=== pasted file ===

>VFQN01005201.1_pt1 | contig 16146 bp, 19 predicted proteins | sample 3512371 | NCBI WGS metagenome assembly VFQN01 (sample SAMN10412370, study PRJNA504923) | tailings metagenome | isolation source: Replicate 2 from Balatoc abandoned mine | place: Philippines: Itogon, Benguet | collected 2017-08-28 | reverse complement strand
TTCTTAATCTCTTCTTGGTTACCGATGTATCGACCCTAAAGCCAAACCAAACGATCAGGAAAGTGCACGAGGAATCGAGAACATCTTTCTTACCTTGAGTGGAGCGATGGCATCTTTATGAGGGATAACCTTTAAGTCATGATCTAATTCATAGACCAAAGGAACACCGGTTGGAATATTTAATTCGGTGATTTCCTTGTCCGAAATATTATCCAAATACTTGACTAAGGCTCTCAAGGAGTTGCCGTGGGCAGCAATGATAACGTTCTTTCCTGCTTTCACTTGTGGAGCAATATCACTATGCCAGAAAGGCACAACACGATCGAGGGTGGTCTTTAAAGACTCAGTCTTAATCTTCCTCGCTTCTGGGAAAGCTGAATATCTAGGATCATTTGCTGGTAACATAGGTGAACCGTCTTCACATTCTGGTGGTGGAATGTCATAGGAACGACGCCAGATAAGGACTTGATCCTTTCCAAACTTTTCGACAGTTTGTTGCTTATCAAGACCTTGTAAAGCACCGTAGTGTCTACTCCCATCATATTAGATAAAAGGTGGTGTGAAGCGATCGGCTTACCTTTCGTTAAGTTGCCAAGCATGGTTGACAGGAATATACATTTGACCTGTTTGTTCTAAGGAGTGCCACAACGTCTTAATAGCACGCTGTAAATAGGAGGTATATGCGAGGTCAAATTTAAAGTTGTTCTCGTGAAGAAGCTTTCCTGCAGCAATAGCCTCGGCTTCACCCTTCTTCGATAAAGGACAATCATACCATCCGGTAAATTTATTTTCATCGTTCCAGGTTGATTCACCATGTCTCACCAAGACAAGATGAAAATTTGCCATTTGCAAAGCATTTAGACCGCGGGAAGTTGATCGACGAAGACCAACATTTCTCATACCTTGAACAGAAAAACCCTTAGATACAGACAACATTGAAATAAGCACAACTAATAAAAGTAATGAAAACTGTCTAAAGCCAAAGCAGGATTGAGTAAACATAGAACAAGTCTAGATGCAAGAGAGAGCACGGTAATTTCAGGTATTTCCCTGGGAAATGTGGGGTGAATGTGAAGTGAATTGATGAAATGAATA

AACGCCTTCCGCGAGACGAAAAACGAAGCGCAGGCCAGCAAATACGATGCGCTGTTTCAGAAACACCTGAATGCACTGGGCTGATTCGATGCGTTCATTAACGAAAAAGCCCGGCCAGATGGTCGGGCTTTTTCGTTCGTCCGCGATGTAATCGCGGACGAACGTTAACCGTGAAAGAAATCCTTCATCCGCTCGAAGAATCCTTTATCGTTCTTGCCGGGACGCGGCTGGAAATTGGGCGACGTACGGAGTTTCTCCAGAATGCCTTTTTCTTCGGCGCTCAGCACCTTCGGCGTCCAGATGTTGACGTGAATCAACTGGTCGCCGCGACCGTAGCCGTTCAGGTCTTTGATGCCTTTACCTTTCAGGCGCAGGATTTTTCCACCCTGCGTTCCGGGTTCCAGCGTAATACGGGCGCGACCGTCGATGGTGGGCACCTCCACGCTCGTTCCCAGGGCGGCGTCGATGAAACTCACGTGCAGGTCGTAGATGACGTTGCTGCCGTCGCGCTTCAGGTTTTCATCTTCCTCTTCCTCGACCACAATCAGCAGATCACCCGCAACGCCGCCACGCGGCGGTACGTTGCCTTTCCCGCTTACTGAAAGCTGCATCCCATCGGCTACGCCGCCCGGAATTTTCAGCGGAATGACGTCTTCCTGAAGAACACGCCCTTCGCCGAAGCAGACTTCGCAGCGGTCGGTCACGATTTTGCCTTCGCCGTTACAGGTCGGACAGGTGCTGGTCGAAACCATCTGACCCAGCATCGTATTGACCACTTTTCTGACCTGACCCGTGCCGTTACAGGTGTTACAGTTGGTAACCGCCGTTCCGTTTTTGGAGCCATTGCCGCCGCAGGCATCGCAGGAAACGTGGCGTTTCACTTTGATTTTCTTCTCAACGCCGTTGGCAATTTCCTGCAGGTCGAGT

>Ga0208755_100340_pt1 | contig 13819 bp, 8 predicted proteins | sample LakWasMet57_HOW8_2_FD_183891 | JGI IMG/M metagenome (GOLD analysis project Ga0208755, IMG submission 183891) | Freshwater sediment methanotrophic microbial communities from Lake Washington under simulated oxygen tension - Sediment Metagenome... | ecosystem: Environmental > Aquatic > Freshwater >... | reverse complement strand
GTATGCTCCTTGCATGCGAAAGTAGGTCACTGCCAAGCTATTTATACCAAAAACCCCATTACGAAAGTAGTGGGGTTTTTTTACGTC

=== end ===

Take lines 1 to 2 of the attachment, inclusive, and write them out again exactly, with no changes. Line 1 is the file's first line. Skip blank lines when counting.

>VFQN01005201.1_pt1 | contig 16146 bp, 19 predicted proteins | sample 3512371 | NCBI WGS metagenome assembly VFQN01 (sample SAMN10412370, study PRJNA504923) | tailings metagenome | isolation source: Replicate 2 from Balatoc abandoned mine | place: Philippines: Itogon, Benguet | collected 2017-08-28 | reverse complement strand
TTCTTAATCTCTTCTTGGTTACCGATGTATCGACCCTAAAGCCAAACCAAACGATCAGGAAAGTGCACGAGGAATCGAGAACATCTTTCTTACCTTGAGTGGAGCGATGGCATCTTTATGAGGGATAACCTTTAAGTCATGATCTAATTCATAGACCAAAGGAACACCGGTTGGAATATTTAATTCGGTGATTTCCTTGTCCGAAATATTATCCAAATACTTGACTAAGGCTCTCAAGGAGTTGCCGTGGGCAGCAATGATAACGTTCTTTCCTGCTTTCACTTGTGGAGCAATATCACTATGCCAGAAAGGCACAACACGATCGAGGGTGGTCTTTAAAGACTCAGTCTTAATCTTCCTCGCTTCTGGGAAAGCTGAATATCTAGGATCATTTGCTGGTAACATAGGTGAACCGTCTTCACATTCTGGTGGTGGAATGTCATAGGAACGACGCCAGATAAGGACTTGATCCTTTCCAAACTTTTCGACAGTTTGTTGCTTATCAAGACCTTGTAAAGCACCGTAGTGTCTACTCCCATCATATTAGATAAAAGGTGGTGTGAAGCGATCGGCTTACCTTTCGTTAAGTTGCCAAGCATGGTTGACAGGAATATACATTTGACCTGTTTGTTCTAAGGAGTGCCACAACGTCTTAATAGCACGCTGTAAATAGGAGGTATATGCGAGGTCAAATTTAAAGTTGTTCTCGTGAAGAAGCTTTCCTGCAGCAATAGCCTCGGCTTCACCCTTCTTCGATAAAGGACAATCATACCATCCGGTAAATTTATTTTCATCGTTCCAGGTTGATTCACCATGTCTCACCAAGACAAGATGAAAATTTGCCATTTGCAAAGCATTTAGACCGCGGGAAGTTGATCGACGAAGACCAACATTTCTCATACCTTGAACAGAAAAACCCTTAGATACAGACAACATTGAAATAAGCACAACTAATAAAAGTAATGAAAACTGTCTAAAGCCAAAGCAGGATTGAGTAAACATAGAACAAGTCTAGATGCAAGAGAGAGCACGGTAATTTCAGGTATTTCCCTGGGAAATGTGGGGTGAATGTGAAGTGAATTGATGAAATGAATA